Blancmange confirm reissue of ‘Irene & Mavis’ EP, plus full release for ‘Happy Families … too’.

Following on from our recent Blancmange live reviews, news reaches us today that Blancmange have re-released their debut 7” ‘Irene & Mavis’ on the Minimal Wave label.

The single was originally recorded in 1979 then released in 1980 – Irene & Mavis, though not exactly representative of what Blancmange later went on to become, is a fascinating relic that captures the gestation period of the duo, fresh out of art school and keen to experiment. The D.I.Y. sound of the EP fits right in there with the early output of Soft Cell, the Human League, and Cabaret Voltaire; but what separates it from those like-minded releases of the time is that it’s even more distinctly English. In fact it was Daniel Miller, supporter and Mute boss himself who first recognized this when he proclaimed them “the maiden aunts of electronic music”.

The six track EP is available on 10” black vinyl and limited to just 999 copies – Order from Minimal Wave.

And sticking with release news, Blancmange during their recent UK made available a re-recorded version of their debut ‘Happy Families’ album, now entitled ‘Happy Families…too’ – Cherry Red Records have today confirmed that they will providing the album with a full commercial release in February 2014.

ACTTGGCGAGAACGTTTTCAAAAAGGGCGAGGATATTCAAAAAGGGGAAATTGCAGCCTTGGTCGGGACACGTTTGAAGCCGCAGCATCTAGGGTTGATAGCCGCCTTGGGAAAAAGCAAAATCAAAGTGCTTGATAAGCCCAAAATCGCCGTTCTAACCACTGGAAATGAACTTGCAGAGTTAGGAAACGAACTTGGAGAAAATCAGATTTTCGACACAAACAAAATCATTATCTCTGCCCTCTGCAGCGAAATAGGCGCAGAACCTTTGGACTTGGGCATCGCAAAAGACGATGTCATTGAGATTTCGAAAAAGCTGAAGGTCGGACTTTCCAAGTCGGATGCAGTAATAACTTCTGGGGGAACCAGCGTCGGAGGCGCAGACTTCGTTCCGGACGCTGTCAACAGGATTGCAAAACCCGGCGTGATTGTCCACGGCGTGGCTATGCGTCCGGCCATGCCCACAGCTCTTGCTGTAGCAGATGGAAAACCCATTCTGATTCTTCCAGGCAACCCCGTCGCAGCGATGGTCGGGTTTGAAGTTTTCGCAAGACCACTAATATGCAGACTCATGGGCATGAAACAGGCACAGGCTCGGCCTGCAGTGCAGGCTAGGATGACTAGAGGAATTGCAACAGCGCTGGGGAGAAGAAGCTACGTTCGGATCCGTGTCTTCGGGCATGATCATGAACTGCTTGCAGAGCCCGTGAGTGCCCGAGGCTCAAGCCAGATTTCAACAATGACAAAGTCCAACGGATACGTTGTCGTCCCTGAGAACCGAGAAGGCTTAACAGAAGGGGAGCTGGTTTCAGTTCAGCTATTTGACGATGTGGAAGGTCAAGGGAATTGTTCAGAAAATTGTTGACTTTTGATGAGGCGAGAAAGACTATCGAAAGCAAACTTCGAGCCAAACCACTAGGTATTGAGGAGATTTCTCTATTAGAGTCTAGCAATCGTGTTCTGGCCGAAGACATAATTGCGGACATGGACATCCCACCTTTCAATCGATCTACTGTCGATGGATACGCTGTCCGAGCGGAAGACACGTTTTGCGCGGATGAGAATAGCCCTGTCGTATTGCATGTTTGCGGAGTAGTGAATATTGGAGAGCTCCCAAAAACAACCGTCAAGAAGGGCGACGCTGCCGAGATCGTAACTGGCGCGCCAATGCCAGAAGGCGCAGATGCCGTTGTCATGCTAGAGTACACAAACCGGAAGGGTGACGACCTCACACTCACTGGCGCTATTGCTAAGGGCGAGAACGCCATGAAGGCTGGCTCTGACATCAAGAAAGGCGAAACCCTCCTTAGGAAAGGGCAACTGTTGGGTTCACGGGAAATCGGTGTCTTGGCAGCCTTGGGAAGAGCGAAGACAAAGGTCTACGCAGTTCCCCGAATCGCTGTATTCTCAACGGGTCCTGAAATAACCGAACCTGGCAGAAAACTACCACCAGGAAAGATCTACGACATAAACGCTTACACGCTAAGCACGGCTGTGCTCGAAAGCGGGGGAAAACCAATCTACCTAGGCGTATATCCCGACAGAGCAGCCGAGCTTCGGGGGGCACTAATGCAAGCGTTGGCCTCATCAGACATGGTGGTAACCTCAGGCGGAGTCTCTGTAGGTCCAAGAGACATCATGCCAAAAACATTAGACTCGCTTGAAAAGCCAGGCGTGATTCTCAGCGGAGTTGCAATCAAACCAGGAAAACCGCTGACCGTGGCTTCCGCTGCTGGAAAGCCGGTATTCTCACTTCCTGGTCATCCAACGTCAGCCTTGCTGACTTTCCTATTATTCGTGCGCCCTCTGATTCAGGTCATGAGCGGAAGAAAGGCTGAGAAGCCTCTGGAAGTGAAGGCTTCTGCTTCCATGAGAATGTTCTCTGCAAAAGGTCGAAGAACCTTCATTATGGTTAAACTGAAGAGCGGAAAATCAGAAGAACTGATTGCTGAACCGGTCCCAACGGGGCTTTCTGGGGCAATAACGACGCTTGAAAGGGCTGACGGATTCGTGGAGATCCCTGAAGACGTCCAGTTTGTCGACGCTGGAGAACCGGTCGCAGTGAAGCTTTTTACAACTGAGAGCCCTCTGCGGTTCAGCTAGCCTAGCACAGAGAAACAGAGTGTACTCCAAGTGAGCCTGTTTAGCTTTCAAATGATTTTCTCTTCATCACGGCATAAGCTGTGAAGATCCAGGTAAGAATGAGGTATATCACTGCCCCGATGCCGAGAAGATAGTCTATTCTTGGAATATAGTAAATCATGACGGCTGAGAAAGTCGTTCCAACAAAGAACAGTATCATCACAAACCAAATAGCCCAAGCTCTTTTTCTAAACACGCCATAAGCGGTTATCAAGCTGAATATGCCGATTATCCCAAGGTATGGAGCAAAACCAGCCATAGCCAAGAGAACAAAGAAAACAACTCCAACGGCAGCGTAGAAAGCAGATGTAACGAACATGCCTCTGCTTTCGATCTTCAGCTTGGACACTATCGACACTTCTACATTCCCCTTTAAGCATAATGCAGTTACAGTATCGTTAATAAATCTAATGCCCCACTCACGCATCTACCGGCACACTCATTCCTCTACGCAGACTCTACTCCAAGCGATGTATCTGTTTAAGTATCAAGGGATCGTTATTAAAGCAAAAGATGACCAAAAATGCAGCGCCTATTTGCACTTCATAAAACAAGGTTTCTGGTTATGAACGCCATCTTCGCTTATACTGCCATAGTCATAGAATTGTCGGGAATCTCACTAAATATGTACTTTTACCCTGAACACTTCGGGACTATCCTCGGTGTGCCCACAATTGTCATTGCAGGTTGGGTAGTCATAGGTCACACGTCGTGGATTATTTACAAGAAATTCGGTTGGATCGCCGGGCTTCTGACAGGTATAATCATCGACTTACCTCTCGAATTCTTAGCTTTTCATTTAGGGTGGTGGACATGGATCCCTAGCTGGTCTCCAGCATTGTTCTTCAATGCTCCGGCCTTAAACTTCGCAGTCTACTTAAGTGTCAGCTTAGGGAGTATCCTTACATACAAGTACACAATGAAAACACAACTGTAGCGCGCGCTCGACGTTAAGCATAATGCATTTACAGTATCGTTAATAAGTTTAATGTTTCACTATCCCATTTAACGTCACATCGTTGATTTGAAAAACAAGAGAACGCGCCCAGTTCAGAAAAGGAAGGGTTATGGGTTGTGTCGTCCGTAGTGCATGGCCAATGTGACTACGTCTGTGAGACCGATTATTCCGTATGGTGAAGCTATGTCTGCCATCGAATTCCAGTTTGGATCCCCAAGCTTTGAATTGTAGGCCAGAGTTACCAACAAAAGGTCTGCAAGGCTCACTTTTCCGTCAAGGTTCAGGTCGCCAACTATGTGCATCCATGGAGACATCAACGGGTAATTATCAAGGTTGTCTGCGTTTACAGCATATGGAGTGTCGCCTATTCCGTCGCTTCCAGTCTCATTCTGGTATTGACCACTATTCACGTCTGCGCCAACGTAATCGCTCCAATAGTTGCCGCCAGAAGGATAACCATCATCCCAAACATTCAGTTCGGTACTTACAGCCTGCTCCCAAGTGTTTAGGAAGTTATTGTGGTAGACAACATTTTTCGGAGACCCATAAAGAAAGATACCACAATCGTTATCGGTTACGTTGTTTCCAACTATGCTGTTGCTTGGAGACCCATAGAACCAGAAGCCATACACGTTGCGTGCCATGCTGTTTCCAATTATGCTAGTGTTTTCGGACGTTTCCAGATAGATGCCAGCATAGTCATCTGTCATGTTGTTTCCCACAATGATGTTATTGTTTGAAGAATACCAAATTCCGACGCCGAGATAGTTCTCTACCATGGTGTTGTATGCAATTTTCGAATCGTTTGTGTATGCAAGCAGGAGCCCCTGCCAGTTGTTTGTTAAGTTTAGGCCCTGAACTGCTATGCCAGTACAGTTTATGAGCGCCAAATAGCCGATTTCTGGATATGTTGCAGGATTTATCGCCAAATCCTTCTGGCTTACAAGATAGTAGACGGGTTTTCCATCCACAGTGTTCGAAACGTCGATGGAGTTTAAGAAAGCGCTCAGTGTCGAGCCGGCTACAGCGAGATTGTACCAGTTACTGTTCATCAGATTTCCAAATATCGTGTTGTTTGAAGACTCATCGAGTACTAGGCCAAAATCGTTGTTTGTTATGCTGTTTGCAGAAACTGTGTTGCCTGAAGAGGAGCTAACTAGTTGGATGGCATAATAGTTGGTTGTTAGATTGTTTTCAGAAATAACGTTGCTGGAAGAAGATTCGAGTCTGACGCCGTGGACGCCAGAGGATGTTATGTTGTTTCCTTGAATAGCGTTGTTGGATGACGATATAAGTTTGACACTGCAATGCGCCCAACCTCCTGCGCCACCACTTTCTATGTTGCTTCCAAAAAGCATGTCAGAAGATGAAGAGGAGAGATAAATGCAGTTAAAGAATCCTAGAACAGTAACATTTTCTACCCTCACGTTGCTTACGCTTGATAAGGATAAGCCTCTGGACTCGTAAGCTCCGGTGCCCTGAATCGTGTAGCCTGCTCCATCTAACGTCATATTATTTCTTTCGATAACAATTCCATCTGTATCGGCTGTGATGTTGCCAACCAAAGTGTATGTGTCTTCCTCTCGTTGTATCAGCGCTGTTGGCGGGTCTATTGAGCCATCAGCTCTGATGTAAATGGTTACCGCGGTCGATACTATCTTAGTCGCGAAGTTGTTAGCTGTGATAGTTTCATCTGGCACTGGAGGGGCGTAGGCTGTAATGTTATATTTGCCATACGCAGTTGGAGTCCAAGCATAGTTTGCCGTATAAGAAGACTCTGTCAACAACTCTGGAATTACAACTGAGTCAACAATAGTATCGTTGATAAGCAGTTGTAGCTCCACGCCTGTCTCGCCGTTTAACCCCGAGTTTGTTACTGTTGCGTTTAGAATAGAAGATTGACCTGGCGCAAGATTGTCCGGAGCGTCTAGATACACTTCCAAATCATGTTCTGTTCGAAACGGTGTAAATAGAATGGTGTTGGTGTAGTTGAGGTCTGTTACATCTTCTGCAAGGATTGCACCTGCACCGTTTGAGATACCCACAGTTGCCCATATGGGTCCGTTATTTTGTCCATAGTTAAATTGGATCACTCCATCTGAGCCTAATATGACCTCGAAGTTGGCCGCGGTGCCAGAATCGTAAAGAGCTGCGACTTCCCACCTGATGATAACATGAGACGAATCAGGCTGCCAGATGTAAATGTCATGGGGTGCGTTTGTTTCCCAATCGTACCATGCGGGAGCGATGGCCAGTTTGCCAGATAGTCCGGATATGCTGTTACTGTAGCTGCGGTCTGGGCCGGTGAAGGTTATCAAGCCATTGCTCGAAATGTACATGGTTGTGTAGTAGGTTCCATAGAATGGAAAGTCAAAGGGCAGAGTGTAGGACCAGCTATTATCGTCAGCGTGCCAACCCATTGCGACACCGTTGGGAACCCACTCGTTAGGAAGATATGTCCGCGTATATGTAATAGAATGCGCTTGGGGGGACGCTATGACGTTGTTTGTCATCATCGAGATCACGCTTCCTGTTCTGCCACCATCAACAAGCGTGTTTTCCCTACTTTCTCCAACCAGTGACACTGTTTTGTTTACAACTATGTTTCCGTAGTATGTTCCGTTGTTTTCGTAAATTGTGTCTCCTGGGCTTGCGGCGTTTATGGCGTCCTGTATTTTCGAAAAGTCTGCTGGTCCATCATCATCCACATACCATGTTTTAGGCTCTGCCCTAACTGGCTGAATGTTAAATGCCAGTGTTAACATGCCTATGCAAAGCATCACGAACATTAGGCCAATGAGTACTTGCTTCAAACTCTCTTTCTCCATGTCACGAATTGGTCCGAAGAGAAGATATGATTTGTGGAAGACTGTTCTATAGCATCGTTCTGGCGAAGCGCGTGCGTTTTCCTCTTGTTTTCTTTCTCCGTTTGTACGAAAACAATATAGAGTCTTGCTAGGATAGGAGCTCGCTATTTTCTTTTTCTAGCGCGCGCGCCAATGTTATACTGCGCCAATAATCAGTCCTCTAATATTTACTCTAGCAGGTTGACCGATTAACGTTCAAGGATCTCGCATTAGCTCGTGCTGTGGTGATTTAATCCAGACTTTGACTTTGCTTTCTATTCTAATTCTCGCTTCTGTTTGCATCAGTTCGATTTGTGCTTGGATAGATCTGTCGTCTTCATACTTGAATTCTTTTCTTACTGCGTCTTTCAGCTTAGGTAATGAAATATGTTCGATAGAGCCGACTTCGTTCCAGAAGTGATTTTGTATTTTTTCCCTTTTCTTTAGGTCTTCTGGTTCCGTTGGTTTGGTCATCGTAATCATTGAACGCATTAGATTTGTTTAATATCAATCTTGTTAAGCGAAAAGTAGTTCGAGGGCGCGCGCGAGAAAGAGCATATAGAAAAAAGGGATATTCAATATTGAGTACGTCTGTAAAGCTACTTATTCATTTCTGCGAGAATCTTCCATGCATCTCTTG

Neil refers to the new versions, which include fan favourites ‘I Can’t Explain’, ‘Waves’ ‘Feel Me’ and the Top 10 hit ‘Living On The Ceiling’ – as an “interpretation”. “I just wanted to approach the songs using today’s technology,” he says. “Every time we perform it’s a different interpretation. So rather than just dust off the old songs, I wanted to bring something fresh to the project and make it a contemporary reworking rather than an exact imitation.”

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Phil Newall is 47, from The Wirral - he earns his living not writing about music nor playing music...though sorely wishes he could. He was fortunate enough to see many of the first generation punk bands when they played the U18's matinee shows at Eric's, Liverpool. As an attendee at Eric's he was exposed to punk rock, dub reggae, art rock, and all manner of weirdness; as a customer at Probe Records he was variously served and scowled at by Pete Wylie and Pete Burns - he has written for Record Collector, Whisperin & Hollerin, and Spiral Scratch and wanted to write a book detailing the Liverpool punk scene; however with 'Head-On' Julian Cope beat him to it...and frankly did a much better job.

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